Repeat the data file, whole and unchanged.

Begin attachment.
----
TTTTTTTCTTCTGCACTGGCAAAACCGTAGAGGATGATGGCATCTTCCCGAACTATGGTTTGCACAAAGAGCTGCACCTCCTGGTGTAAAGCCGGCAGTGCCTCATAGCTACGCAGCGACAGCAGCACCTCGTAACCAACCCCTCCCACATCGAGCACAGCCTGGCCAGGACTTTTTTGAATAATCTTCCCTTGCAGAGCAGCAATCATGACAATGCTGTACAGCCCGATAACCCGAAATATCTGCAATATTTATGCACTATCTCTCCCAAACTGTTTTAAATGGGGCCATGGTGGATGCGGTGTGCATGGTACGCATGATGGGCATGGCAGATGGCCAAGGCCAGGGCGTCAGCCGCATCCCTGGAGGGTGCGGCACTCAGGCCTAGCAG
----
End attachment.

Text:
TTTTTTTCTTCTGCACTGGCAAAACCGTAGAGGATGATGGCATCTTCCCGAACTATGGTTTGCACAAAGAGCTGCACCTCCTGGTGTAAAGCCGGCAGTGCCTCATAGCTACGCAGCGACAGCAGCACCTCGTAACCAACCCCTCCCACATCGAGCACAGCCTGGCCAGGACTTTTTTGAATAATCTTCCCTTGCAGAGCAGCAATCATGACAATGCTGTACAGCCCGATAACCCGAAATATCTGCAATATTTATGCACTATCTCTCCCAAACTGTTTTAAATGGGGCCATGGTGGATGCGGTGTGCATGGTACGCATGATGGGCATGGCAGATGGCCAAGGCCAGGGCGTCAGCCGCATCCCTGGAGGGTGCGGCACTCAGGCCTAGCAG